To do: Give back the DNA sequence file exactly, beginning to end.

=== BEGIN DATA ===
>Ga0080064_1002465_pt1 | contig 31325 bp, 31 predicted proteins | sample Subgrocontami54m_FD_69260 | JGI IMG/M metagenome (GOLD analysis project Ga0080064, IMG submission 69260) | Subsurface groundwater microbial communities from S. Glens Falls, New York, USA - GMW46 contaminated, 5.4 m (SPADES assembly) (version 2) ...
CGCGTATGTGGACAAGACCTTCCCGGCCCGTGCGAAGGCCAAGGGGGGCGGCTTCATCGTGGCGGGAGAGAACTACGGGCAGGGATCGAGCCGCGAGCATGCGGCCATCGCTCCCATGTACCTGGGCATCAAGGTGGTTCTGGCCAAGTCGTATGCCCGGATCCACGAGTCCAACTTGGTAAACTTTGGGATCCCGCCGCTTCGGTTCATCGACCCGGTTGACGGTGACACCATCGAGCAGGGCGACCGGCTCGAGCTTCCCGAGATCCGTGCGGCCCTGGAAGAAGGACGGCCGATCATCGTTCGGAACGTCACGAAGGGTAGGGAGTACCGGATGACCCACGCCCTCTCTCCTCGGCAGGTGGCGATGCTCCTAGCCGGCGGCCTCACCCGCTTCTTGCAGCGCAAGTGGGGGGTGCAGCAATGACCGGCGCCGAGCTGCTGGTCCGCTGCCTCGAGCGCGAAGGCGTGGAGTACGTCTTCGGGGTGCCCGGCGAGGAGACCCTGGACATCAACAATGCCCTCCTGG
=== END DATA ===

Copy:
>Ga0080064_1002465_pt1 | contig 31325 bp, 31 predicted proteins | sample Subgrocontami54m_FD_69260 | JGI IMG/M metagenome (GOLD analysis project Ga0080064, IMG submission 69260) | Subsurface groundwater microbial communities from S. Glens Falls, New York, USA - GMW46 contaminated, 5.4 m (SPADES assembly) (version 2) ...
CGCGTATGTGGACAAGACCTTCCCGGCCCGTGCGAAGGCCAAGGGGGGCGGCTTCATCGTGGCGGGAGAGAACTACGGGCAGGGATCGAGCCGCGAGCATGCGGCCATCGCTCCCATGTACCTGGGCATCAAGGTGGTTCTGGCCAAGTCGTATGCCCGGATCCACGAGTCCAACTTGGTAAACTTTGGGATCCCGCCGCTTCGGTTCATCGACCCGGTTGACGGTGACACCATCGAGCAGGGCGACCGGCTCGAGCTTCCCGAGATCCGTGCGGCCCTGGAAGAAGGACGGCCGATCATCGTTCGGAACGTCACGAAGGGTAGGGAGTACCGGATGACCCACGCCCTCTCTCCTCGGCAGGTGGCGATGCTCCTAGCCGGCGGCCTCACCCGCTTCTTGCAGCGCAAGTGGGGGGTGCAGCAATGACCGGCGCCGAGCTGCTGGTCCGCTGCCTCGAGCGCGAAGGCGTGGAGTACGTCTTCGGGGTGCCCGGCGAGGAGACCCTGGACATCAACAATGCCCTCCTGG